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HOCKEY

One loss won't throw Capitals into a panic

ARLINGTON, Va. -- Given the extra day off and both recent and past history for the Washington Capitals, there were plenty of questions about what went wrong in Game 3 of their Eastern Conference quarterfinal series against the New York Rangers.

The answer is not that much, and the Capitals will still be in control of this best-of-7 series by winning at least one of the next two games.

"We're fine. We have a lot of confidence in here," Jason Chimera said after an optional practice at Kettler Capitals Iceplex. "It was a bad loss, but you have to move on. You have to forget about it quickly in the playoffs -- more so than in the regular season. We're still in good shape so guys just have to keep it going."

Added Matt Bradley: "I don't think anyone thought we were going to sweep every series. We're going to lose games in the playoffs, and I think for us it is just a matter of getting back to that work ethic and good defensive play we had the first two games and we'll be fine. We're not going to dwell on the last game. They played really well and they deserved to win. It is up to us now to turn the tide."

The Rangers needed a fortuitous bounce on the game-winner and an incredible shot from a tight angle to score two of their three goals on Washington goaltender Michal Neuvirth. The Capitals also took eight minor penalties and had to kill off seven New York power plays (going 6-for-7 but exerting a lot of energy to do so).

While the natural reaction is to look for things to fix, there might not be much in that department. Taking fewer penalties will obviously be a point of focus, and taking more shots instead of looking for passes on the rush would probably also fall in that category.

The biggest key of all for the Capitals is to not let a couple of unlucky bounces -- off Karl Alzner's shoulder and Alex Ovechkin's stick -- erase the mindset of still being in control of the series.

"They were a desperate hockey team and we didn't match their work ethic and their enthusiasm," Bradley said. "There is really no excuse for it, but it was only one game and it is not like we played a bad game. We just didn't do what we needed to. I think we'll be ready for Wednesday."

Added coach Bruce Boudreau: "It is two teams going at each other tooth and nail. In these situations it not necessarily what you did wrong that cost you. It is a lucky break, but I think both teams are working really hard. Whoever stays the most disciplined and does the right things is going to be successful."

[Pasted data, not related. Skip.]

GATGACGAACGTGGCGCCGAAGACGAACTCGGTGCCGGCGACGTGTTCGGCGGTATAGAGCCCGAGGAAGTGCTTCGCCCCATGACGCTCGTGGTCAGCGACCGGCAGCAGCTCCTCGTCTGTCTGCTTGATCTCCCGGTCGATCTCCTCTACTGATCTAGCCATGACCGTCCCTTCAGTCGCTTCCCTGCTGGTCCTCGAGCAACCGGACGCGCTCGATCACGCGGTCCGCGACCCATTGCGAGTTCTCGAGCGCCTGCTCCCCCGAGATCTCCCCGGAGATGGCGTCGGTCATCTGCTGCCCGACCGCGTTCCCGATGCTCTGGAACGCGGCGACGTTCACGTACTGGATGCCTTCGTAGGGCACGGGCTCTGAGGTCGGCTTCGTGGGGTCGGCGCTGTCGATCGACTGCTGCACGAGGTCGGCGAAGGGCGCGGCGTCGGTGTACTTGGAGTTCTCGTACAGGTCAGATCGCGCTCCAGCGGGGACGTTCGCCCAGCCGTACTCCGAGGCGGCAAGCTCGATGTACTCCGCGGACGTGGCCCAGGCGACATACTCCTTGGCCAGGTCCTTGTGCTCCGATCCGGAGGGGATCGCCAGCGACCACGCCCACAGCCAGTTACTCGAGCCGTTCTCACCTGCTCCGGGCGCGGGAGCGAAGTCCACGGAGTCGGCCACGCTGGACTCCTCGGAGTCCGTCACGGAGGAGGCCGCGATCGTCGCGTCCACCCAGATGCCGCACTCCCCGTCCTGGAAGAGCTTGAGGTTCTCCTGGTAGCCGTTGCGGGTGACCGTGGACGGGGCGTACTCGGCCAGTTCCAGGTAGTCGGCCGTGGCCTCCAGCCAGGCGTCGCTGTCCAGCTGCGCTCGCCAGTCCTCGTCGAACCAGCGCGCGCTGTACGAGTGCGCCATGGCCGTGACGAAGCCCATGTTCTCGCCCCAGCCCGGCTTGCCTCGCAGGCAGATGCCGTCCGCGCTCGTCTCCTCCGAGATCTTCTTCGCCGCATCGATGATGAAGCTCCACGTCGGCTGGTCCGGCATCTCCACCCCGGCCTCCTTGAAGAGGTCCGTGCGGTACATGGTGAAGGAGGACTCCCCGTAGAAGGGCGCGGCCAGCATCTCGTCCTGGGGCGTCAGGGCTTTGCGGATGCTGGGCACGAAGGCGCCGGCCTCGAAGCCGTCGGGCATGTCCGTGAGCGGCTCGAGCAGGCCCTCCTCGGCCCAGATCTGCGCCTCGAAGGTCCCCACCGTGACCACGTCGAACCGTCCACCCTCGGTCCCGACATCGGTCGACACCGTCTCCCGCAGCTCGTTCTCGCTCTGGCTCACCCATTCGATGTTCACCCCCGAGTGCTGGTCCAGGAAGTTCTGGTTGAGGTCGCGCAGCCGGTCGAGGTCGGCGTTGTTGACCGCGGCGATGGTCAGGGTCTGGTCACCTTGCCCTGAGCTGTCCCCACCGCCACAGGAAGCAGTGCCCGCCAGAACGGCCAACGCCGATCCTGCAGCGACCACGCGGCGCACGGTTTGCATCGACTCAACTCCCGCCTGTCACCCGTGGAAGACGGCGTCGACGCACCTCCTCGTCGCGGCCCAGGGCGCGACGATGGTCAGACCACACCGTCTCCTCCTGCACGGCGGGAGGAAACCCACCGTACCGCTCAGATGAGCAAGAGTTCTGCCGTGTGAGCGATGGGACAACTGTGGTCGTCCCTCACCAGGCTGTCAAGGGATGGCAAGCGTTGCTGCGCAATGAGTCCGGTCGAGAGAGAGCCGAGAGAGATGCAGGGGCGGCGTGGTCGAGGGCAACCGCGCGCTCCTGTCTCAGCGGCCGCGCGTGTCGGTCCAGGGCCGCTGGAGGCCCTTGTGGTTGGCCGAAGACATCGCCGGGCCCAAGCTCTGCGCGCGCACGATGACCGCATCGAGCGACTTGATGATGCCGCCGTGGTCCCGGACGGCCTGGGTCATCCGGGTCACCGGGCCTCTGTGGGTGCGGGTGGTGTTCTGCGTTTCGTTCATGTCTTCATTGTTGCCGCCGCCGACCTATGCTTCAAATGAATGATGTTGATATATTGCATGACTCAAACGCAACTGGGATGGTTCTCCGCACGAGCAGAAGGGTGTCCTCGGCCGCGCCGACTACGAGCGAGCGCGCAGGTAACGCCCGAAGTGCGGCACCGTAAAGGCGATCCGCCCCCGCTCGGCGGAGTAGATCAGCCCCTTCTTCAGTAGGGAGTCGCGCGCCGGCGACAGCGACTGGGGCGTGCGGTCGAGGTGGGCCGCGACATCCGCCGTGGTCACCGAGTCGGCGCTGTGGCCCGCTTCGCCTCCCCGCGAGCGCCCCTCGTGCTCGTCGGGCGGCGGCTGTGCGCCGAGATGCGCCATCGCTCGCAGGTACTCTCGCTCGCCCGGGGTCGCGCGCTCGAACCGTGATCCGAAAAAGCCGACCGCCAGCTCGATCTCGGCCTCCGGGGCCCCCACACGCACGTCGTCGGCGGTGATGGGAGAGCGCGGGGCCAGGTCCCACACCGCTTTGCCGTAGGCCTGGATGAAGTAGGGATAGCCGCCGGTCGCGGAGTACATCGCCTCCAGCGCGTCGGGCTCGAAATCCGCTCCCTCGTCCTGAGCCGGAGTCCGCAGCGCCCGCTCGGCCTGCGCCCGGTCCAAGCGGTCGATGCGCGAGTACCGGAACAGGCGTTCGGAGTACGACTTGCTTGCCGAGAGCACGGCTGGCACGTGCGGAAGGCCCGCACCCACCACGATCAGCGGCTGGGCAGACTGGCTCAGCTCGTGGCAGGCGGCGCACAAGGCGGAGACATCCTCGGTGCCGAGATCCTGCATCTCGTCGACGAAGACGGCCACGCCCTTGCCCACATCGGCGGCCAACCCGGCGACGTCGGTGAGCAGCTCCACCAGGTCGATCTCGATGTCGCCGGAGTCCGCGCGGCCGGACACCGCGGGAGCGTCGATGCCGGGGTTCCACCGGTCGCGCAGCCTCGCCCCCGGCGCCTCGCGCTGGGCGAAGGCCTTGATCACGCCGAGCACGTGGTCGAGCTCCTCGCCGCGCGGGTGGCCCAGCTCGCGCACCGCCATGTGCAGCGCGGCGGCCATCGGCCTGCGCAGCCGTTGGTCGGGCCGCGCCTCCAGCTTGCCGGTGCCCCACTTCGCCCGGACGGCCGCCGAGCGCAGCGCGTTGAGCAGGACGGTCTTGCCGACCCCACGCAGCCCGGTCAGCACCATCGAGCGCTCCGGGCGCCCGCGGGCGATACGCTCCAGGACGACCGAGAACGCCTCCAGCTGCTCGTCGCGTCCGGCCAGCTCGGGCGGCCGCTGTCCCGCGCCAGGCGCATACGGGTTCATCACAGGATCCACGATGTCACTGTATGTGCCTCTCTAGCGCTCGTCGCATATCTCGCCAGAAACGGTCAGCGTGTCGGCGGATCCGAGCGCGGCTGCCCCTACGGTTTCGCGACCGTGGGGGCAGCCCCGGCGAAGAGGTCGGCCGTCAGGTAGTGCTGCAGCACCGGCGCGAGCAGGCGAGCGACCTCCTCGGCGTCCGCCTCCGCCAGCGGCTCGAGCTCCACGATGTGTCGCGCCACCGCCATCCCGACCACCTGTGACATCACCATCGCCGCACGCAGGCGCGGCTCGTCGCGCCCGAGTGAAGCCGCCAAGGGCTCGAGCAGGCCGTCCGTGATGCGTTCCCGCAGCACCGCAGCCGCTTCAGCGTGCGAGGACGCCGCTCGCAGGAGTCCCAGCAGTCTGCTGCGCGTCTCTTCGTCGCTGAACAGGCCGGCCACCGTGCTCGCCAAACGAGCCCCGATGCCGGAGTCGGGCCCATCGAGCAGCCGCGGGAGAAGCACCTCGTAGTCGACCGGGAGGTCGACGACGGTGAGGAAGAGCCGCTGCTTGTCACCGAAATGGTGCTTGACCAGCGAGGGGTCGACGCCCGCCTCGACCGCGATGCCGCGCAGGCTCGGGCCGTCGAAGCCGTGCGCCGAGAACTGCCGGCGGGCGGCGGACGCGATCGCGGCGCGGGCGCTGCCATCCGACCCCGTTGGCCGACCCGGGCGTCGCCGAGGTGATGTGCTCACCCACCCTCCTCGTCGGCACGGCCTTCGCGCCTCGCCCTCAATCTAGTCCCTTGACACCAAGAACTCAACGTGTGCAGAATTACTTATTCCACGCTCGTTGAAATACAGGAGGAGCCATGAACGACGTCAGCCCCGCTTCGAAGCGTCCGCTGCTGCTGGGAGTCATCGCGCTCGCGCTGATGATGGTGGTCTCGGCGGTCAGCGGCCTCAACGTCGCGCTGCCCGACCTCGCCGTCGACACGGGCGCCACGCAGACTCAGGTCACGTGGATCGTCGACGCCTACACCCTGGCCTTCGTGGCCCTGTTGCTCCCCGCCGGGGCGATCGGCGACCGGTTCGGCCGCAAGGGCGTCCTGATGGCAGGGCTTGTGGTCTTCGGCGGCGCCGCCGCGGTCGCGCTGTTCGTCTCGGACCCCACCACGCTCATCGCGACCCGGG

Washington's history in this situation is not great. The Capitals had a two-game lead in their previous two postseason series -- they were up 2-0 on Pittsburgh in 2009 and 3-1 last year against Montreal.

While the other postseason problems from previous decades may not matter much to these players, a lot of these guys have been around for the past two defeats.

"This is so stupid. The media always drags it up," Chimera said. "It is such a dumb thing. It is a different team every year. It is so dumb. [The media] keep on bringing that up, but it is a different team, a different era."

So much has been written about this club's newfound maturity and the lessons the players have learned. That is mostly tied to being committed to a more defensive style of play.

This Game 4 is the next test of that maturity. Can the Capitals brush off a defeat and take care of business at Madison Square Garden? If not, there will be even more questions between Games 4 and 5 about the team's struggles after moving out in front of a series.

"In a series, that is going to happen," Brooks Laich said. "One team is going to push and the other team is going push back. There's going to be swings in momentum like that. It was a very important game and they realized that. I think their chances go way down if they go down 3-0, so they pushed and pushed hard. Now it is our turn to push back.

"Even in the game yesterday, it is 0-0, 1-0, 1-1 -- we're still on the bench comfortable in the hockey game. We're not pressing. We're a calm team on the bench. It was, ‘Just keep doing what we do and we'll find a way to score one.' Even when we got down 2-1 there wasn't any panic. We're strangely comfortable in those tight games."

Added Karl Alzner: "We're not panicking at all. [Game 4] is huge. If you have home ice advantage, you don't need to steal a game on the road but you always want to, so we want to take the game to them in their rink and if we do that, it's going to be good for us in the end. The game where you can get a little bit of a stranglehold is the one you want to get."